Tuesday, April 25, 2006

Lodi's Judicial Travesty

I've always said that terrorist's shouldn't be "brought to trial". The people who bring up arms against the United States during wartime barely deserve a military tribunal. But I believe the tribunal would be the best option.

Stop The ACLU
, Michelle Malkin and Sacramento Bee

A mistrial was declared Tuesday in the federal terrorism trial of a Lodi man charged with lying to protect his son, who authorities say attended an al-Qaida training camp in Pakistan.

The announcement came one day after the jury told U.S. District Court Judge Garland E. Burrell Jr. that it could not reach a unanimous decision in the case of Umer Hayat.

"Their jury declared that it was hopelessly deadlocked this morning," deputy court clerk Carol Davis said.

Burrell questioned each member of the jury and then discharged them, she said. Jurors were led out of the courthouse by armed security officers and escorted to their cars. Burrell discouraged them from talking to reporters because the jury considering Hamid Hayat’s fate is still deliberating.

The Constitutional basis of jury trials is doling out justice to criminals, not making decisions regarding National Security. The fact that an admitted enemy combatant is being cosidered for bail is illustrative of America's deep denial of the fact that we are at war. The MSM's blind eye to this storyexacerbatess this ignorance, putting our nation at greater risk.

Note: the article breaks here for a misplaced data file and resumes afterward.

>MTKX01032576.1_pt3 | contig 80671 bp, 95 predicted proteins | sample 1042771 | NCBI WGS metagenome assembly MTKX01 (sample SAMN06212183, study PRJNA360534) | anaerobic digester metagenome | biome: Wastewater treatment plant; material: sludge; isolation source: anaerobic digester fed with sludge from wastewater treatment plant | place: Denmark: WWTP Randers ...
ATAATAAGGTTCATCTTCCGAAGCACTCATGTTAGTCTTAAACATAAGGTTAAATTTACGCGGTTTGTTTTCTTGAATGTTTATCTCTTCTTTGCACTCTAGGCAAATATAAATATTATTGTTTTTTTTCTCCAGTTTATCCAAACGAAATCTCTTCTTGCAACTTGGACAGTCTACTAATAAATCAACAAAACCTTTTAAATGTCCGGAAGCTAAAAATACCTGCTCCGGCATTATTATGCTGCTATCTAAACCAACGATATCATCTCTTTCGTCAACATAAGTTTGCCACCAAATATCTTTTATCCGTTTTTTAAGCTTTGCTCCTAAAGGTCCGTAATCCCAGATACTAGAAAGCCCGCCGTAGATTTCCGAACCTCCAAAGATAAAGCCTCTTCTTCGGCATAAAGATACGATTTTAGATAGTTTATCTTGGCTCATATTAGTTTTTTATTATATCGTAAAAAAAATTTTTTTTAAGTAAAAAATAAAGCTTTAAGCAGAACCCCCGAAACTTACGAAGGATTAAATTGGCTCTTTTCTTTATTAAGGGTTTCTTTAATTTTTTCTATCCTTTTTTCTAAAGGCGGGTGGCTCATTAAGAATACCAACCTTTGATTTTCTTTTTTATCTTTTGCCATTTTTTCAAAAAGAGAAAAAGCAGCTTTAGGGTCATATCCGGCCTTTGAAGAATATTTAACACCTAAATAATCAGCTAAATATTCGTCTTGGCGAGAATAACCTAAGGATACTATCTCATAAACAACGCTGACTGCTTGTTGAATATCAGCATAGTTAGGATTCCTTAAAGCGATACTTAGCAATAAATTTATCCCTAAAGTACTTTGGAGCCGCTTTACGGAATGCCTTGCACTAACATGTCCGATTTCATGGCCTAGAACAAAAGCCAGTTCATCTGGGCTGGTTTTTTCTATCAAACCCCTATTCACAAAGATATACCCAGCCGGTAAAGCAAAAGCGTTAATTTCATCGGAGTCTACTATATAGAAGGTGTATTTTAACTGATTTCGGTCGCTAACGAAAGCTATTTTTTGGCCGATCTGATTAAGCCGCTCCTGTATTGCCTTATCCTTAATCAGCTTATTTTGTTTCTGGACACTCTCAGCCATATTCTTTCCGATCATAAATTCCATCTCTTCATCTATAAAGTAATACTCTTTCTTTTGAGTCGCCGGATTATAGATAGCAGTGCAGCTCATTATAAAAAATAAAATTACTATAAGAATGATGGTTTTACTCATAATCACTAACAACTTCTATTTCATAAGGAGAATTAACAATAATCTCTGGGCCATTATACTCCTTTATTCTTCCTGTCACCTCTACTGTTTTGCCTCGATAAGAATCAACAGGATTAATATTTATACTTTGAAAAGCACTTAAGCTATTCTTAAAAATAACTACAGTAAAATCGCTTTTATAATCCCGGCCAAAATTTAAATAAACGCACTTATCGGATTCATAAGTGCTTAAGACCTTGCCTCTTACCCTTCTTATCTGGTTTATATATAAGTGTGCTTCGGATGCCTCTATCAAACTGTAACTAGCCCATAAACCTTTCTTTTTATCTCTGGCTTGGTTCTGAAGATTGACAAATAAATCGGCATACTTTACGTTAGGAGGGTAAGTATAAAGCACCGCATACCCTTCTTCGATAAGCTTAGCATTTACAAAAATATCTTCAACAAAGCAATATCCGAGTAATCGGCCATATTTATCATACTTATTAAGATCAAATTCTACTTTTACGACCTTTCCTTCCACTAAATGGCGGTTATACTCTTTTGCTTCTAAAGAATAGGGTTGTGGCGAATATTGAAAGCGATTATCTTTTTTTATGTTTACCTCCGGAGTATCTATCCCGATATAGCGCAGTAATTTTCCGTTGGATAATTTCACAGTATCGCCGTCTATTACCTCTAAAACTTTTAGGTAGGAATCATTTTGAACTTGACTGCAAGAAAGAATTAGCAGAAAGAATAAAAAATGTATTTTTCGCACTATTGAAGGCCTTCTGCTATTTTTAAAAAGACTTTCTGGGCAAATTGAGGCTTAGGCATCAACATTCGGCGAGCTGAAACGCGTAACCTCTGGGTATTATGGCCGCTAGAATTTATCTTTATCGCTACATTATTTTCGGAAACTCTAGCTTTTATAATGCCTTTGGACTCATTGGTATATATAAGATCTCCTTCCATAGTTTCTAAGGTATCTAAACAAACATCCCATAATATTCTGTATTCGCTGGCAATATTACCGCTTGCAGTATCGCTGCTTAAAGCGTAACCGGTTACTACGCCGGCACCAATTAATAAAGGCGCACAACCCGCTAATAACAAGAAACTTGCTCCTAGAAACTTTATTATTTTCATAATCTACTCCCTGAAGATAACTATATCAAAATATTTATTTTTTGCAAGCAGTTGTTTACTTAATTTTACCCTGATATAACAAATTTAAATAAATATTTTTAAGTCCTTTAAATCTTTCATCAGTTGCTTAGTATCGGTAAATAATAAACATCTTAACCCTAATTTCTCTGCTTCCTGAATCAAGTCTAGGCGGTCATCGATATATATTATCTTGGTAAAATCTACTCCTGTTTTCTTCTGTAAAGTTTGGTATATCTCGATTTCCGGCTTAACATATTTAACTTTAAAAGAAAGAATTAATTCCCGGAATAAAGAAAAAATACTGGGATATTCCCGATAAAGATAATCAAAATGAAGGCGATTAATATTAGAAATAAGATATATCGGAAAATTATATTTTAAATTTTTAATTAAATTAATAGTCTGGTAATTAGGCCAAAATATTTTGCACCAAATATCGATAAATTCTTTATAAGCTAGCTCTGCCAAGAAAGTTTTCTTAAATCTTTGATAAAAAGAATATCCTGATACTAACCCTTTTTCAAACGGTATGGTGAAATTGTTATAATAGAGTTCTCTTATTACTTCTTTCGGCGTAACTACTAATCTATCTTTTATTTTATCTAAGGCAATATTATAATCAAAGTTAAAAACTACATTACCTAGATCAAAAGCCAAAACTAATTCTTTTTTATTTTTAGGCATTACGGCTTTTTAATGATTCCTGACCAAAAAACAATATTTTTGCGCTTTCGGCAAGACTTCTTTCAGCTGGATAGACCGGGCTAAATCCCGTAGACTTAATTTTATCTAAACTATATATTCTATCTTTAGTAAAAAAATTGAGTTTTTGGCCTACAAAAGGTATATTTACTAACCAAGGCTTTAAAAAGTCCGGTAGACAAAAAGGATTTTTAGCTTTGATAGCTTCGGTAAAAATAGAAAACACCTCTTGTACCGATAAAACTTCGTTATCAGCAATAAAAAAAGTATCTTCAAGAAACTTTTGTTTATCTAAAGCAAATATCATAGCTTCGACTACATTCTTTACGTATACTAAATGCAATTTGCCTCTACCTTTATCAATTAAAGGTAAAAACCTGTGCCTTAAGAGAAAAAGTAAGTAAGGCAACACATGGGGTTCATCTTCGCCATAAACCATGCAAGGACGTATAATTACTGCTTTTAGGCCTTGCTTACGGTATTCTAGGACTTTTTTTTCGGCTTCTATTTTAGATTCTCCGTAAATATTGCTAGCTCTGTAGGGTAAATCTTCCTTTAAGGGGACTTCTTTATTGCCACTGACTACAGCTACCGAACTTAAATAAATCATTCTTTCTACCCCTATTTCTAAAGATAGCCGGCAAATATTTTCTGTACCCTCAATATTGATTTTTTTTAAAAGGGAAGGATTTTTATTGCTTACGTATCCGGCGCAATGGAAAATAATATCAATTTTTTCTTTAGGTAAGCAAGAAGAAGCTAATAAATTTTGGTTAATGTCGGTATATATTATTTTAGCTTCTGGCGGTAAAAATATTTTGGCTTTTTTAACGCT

A bail hearing was set for Friday on the potential release of Hayat, who will remain in custody until that time. A status conference will be held the following Friday to determine whether the government can retry the case.
Former FBI agent James Wedick, who was the lead investigator for the defense team, said he talked to the jury forewoman. He said she told him the jury was evenly split.

Hayat told his attorney, Johnny Griffin III, he was glad he may be going home soon. Griffin said he was "feeling good" about the mistrial.

"The government literally threw in everything in including the kitchen sink in its attempt to convict Umer Hayat," Griffin said outside the courtroom. "In a post 9-11 world, 12 unbiased independent members of the community carefully considered all the government's evidence and decided not to return a guilty verdict. It sends a strong message to the government not to retry the case. It demonstrates the public is very sensitive to allegations to terrorist activity."

No, he got off on a technicality.

Throughout the trial, lead prosecutor David Deitch refused to comment on any aspect of the case. When asked if it was time to comment now, Deitch replied Tuesday, "It may never be time."

Umer Hayat, a 48-year-old ice cream vendor, is charged with lying to FBI agents about whether his son attended the terror training camp while on a visit to Pakistan in 2003. His son, 23-year-old Hamid Hayat, stood trial before a separate jury. That jury continued to deliberate on Tuesday.

Umer Hayat faced up to 16 years in prison if he had been convicted of the two counts against him, both related to making false statements to federal agents.